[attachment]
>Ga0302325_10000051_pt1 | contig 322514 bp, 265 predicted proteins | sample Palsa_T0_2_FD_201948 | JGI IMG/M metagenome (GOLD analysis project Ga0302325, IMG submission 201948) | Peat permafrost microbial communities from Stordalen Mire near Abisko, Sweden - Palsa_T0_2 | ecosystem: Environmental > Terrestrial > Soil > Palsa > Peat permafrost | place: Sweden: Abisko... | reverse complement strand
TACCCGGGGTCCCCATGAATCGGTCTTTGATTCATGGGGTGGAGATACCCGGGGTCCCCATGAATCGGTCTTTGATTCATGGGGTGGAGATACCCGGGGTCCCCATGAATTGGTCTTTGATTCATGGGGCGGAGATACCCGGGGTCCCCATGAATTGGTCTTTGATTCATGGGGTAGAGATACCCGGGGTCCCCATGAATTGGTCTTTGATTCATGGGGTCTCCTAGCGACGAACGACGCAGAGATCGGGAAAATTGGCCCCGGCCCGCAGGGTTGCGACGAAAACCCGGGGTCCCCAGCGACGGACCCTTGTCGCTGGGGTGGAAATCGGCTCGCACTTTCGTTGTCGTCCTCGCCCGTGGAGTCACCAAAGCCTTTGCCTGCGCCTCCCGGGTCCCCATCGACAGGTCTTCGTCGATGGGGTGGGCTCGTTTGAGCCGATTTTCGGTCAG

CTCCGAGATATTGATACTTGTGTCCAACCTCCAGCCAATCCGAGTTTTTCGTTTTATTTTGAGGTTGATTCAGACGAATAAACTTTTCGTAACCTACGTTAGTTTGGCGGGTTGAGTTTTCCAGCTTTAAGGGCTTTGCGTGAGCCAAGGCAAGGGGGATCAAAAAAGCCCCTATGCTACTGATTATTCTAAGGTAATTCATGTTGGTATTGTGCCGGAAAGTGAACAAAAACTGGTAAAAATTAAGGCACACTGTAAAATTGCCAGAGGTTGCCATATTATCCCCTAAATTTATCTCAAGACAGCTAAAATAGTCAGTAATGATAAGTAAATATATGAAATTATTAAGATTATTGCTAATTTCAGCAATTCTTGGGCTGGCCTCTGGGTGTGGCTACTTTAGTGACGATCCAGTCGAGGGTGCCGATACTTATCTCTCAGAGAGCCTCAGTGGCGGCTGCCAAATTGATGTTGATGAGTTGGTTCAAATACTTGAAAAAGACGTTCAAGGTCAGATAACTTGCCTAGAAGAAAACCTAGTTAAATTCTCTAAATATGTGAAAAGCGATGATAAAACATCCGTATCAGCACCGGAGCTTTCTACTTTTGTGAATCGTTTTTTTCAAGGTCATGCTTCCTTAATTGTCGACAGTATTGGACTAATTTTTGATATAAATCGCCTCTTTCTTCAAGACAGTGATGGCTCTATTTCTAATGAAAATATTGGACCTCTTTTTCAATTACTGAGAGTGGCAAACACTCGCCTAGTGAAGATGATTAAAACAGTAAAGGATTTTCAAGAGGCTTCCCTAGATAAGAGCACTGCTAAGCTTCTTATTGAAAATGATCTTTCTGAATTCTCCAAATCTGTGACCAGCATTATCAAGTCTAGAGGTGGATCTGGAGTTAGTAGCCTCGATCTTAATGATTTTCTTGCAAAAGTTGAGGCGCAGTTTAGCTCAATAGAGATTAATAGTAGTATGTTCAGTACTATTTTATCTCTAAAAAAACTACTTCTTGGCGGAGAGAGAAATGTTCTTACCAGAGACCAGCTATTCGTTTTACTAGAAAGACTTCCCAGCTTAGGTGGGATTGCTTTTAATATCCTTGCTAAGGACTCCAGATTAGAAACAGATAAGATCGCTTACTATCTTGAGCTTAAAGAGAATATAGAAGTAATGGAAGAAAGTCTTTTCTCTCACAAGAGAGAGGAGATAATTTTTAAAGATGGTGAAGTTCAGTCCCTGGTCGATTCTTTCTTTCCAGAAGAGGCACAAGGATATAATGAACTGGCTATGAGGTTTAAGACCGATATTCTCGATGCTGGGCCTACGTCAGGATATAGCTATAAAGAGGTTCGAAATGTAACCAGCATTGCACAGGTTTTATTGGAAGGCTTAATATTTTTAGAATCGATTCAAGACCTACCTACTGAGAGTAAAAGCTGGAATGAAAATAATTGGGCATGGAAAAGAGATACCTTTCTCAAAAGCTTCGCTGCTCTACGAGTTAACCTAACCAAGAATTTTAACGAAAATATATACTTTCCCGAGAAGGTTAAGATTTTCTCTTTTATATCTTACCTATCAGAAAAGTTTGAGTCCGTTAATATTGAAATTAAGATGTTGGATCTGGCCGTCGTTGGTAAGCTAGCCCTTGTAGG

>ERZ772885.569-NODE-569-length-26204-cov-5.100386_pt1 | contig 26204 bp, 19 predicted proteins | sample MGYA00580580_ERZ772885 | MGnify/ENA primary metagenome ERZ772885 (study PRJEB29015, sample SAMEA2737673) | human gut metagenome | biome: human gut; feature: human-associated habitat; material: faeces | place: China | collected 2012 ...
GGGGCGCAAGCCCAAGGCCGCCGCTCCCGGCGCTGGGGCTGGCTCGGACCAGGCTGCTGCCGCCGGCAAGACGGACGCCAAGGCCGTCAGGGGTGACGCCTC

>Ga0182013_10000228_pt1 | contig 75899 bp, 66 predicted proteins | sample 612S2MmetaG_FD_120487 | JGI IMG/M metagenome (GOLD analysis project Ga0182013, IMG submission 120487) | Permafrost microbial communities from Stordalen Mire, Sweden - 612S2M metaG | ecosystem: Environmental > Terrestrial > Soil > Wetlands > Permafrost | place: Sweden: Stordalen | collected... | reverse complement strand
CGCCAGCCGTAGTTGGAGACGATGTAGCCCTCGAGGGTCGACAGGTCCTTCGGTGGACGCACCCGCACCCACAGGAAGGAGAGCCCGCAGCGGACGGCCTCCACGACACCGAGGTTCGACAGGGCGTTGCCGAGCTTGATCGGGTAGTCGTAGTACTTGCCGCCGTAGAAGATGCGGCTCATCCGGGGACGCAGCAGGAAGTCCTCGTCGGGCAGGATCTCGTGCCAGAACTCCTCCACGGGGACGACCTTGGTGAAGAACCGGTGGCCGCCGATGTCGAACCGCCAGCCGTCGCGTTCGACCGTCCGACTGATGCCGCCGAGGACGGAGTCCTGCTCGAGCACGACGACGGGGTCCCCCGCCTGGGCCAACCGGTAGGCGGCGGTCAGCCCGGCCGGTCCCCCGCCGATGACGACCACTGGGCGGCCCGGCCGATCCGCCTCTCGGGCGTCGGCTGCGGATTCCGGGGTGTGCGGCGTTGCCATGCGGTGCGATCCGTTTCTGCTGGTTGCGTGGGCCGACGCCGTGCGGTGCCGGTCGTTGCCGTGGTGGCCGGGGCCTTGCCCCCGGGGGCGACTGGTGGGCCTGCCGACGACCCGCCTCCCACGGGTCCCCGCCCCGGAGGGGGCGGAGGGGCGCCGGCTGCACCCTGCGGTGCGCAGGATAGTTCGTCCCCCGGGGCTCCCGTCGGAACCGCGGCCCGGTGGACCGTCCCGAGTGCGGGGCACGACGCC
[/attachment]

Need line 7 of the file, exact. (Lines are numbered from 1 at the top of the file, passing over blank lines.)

CGCCAGCCGTAGTTGGAGACGATGTAGCCCTCGAGGGTCGACAGGTCCTTCGGTGGACGCACCCGCACCCACAGGAAGGAGAGCCCGCAGCGGACGGCCTCCACGACACCGAGGTTCGACAGGGCGTTGCCGAGCTTGATCGGGTAGTCGTAGTACTTGCCGCCGTAGAAGATGCGGCTCATCCGGGGACGCAGCAGGAAGTCCTCGTCGGGCAGGATCTCGTGCCAGAACTCCTCCACGGGGACGACCTTGGTGAAGAACCGGTGGCCGCCGATGTCGAACCGCCAGCCGTCGCGTTCGACCGTCCGACTGATGCCGCCGAGGACGGAGTCCTGCTCGAGCACGACGACGGGGTCCCCCGCCTGGGCCAACCGGTAGGCGGCGGTCAGCCCGGCCGGTCCCCCGCCGATGACGACCACTGGGCGGCCCGGCCGATCCGCCTCTCGGGCGTCGGCTGCGGATTCCGGGGTGTGCGGCGTTGCCATGCGGTGCGATCCGTTTCTGCTGGTTGCGTGGGCCGACGCCGTGCGGTGCCGGTCGTTGCCGTGGTGGCCGGGGCCTTGCCCCCGGGGGCGACTGGTGGGCCTGCCGACGACCCGCCTCCCACGGGTCCCCGCCCCGGAGGGGGCGGAGGGGCGCCGGCTGCACCCTGCGGTGCGCAGGATAGTTCGTCCCCCGGGGCTCCCGTCGGAACCGCGGCCCGGTGGACCGTCCCGAGTGCGGGGCACGACGCC